As far as I see, the only effect of a study that links sex and cancer will be to increase the shame and guilt that are already associated with this subject. For example, men over the ages have been well schooled about the “horrors” of masturbation. I have to say that my husband disagrees with me here: he says I have my head in the 1940′s — that negative perceptions of sex are a thing of the past. I say ideas that are deeply ingrained in our culture do not suddenly fade away.
That’s a sexual fantasy.
I occasionally do book reviews, and am really excited about this one. I recommend it sight unseen because the author is one of the foremost experts in the world on prostate cancer and sexuality. The book is titled:
“Saving Your Sex Life: A Guide for Men with Prostate Cancer”
by Dr. John Mulhall
(Hilton Publishing Company, 2008. Avalable at Amazon.com for $18.95)
I haven’t had a chance to read this book yet, but I wanted to get the news out. So I am providing excerpts from a review written by the Canadian Prostate Cancer Network (cpcn.org)
*I am also including a link to an article which appeared today in a medical journal. It features a full-length interview with Dr. Mulhall.* I suggest you read it as well. (The following is all one URL, you must cut and paste.) Here is a sample:
‘The most important thing is to convey realistic expectations. I tell all the patients who come to see me the same thing: Don’t base your decision [on which treatment to opt for] on sexual function. After three years, the outcomes from all the procedures are the same. Patients need to make an informed decision. If they don’t know what questions to ask and the physician doesn’t bring up sexual function, they’re going to make an ill-informed decision. Every day I have a man sit in front of me with tremendous regret—with tears in his eyes—who tells me, ‘If I had known it was going to be like this, I would have never opted for that treatment.’ Such patients weren’t given realistic expectations’.
Book Review from cpcn.org:
“Saving Your Sex Life: A Guide for Men with Prostate Cancer”
“Dr. John Mulhall has devoted much of his working life to studying and treating the sexual difficulties associated with prostate cancer and its therapy. He is currently Director of the Sexual and Reproductive Medicine Program in the Division of Urology at the Memorial Sloan-Kettering Cancer Center of New York. . . .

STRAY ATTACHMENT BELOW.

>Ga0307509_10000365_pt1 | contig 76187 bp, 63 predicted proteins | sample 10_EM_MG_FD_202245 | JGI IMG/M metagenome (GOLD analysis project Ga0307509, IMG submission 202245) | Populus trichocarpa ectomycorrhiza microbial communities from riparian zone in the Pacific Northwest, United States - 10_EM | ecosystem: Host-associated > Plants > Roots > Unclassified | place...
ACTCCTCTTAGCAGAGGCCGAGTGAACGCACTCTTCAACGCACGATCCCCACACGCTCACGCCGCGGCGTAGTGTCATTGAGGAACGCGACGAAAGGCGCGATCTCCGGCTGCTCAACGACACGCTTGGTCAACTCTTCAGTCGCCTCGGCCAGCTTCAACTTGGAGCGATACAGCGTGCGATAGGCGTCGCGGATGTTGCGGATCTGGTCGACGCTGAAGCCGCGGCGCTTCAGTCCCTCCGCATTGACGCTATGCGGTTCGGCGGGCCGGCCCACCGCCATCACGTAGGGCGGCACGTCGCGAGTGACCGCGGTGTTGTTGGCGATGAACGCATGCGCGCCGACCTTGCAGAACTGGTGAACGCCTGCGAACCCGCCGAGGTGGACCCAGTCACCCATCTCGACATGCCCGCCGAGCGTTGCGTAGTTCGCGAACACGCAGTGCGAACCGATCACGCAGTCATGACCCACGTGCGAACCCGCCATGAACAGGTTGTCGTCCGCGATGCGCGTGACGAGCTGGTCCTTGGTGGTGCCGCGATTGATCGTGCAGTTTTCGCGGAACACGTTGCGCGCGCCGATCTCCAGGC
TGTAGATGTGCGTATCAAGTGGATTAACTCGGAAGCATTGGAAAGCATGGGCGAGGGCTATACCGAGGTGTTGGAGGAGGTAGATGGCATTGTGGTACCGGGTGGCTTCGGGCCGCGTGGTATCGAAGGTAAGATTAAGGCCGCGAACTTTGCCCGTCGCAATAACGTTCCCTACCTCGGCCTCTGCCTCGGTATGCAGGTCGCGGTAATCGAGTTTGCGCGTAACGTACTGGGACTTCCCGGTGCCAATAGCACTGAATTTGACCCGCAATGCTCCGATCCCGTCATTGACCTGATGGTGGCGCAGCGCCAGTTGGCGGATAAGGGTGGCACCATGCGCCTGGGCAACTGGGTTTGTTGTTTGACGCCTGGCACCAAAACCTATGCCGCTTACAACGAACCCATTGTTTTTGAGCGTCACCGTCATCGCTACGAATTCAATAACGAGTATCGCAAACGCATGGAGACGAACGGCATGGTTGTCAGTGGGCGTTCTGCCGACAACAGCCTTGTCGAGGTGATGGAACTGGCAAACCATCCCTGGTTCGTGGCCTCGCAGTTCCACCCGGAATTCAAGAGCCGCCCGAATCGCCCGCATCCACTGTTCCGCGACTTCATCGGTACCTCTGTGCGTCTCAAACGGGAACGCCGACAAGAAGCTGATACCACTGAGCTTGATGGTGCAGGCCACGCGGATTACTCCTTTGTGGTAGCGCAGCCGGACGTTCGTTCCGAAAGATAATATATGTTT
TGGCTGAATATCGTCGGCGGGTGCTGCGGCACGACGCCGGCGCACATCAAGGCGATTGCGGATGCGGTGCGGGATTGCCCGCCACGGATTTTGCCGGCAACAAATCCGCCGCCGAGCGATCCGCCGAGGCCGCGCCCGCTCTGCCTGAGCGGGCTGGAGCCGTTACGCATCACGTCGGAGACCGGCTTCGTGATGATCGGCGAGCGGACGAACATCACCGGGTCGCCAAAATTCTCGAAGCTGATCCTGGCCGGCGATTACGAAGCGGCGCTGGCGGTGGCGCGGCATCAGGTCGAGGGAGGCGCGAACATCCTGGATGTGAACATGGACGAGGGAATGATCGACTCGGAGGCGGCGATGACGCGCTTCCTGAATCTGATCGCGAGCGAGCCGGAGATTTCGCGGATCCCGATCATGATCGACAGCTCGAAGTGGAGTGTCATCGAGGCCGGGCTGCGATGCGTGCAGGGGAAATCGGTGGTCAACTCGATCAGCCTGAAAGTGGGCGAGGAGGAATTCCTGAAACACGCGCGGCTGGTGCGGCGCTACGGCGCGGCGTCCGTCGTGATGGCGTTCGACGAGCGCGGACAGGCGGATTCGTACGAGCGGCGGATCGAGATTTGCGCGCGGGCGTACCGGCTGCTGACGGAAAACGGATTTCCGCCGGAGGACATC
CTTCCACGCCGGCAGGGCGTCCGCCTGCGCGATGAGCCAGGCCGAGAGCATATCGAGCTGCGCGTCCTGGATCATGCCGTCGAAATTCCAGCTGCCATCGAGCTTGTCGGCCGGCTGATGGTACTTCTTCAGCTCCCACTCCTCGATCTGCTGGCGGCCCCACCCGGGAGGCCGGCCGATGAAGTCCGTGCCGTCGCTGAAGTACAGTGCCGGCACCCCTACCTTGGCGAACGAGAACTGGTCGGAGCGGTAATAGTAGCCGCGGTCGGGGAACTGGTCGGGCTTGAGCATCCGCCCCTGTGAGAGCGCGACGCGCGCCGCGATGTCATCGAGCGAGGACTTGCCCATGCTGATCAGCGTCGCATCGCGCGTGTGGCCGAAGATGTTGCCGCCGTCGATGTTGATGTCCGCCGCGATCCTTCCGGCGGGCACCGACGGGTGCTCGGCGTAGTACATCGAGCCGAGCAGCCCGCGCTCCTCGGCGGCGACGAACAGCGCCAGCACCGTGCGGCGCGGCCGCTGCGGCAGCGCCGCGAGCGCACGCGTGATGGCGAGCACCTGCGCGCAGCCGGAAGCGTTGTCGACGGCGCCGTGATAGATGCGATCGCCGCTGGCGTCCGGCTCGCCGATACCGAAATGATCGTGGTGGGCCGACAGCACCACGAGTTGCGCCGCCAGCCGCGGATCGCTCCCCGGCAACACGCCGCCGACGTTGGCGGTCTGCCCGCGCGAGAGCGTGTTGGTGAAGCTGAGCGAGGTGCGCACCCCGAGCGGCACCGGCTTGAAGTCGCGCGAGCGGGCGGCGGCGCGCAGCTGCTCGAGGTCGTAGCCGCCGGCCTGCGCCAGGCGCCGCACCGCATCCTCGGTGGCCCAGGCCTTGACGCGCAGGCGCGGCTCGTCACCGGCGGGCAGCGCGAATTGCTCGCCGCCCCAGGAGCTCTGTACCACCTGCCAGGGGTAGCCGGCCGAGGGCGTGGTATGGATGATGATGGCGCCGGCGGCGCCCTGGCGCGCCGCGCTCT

He reports that, in his practice at Memorial Sloan-Kettering, he sees more than 600 radical prostatectomy patients, approximately 150 radiation patients, and about 100 hormone therapy patients each year. They are all interested in pursuing improved sexual health following a prostate cancer diagnosis and treatment.
“Yet, according to Mulhall, ‘The simple fact of the matter is that most physicians and patients do not talk about sexual health in a routine medical interview.’ Sometimes, he suggests, doctors treating men who have prostate cancer shy away from discussing in detail various of the possible side effects or complications of particular treatments. Their main initial focus is to save their patients’ lives, of course. But an information gap is often the result.
“Consequently, Mulhall sees a need for solid, credible information, communicated in plain English, about the possible impact of prostate cancer on sexual function and on what options are available to treat sexual dysfunction and help men and their partners overcome the sexual problems associated with this disease and its treatment.
“His book, ‘Saving Your Sex Life: A Guide for Men with Prostate Cancer’, fits the bill. It is ‘aimed at giving you state-of-the-art, up-to-date, comprehensive information on the impact of prostate cancer treatments on your sexual function and what options are available to you for the treatment of such sexual problems,’ writes Mulhall.
“Chapters describe the basics of male sexual function, the connection between prostate enlargement and sexual dysfunction, the impact of a prostate cancer diagnosis on sexual function, and the possible effects of radical prostatectomy, prostate radiation, and hormone therapy on sexual function. Mulhall continues by examining various options available to avoid or treat sexual dysfunction, including penile rehabilitation and preservation, drugs such as Viagra, intra-urethral suppositories, penile injections, vacuum devices, penile implants, and other emerging therapies.
“His book is comprehensive and has obviously been written to answer the many questions patients have asked him in the course of his practice. ”Why am I experiencing urine leakage during sex?’ ‘Can I still father children?’ ‘My penis seems shorter now. Is that normal?” ‘ What are the risks of testosterone supplementation? Mulhall’s direct, open, and intelligible answers are obviously the result of considerable experience and research, and they convey the doctor’s concern for his patients as well as his very effective “bedside manner.” Here is a sample:
“It is surprising to me how many men come in to see me after radical prostatectomy who are not aware that they will not ejaculate again. While some physicians may not tell their patients about this, there are patients who are so stressed before surgery that they simply forget what was told to them. . . If a man who remains interested in future fertility, it is important that he banks sperm prior to the procedure. Banking sperm is a process by which a man masturbates into a cup and the semen is then examined and frozen (cryo-preserved) for future thawing and use down the road (p. 121-122)”.
“As you can see, the prose is easy to understand, and there is no dithering or avoidance of the facts. . . Dr. Mulhall’s book is an excellent resource for men with prostate cancer and their partners. It answers all those questions about sexual function after prostate cancer diagnosis and treatment that men and their loved ones may not have asked.” . . .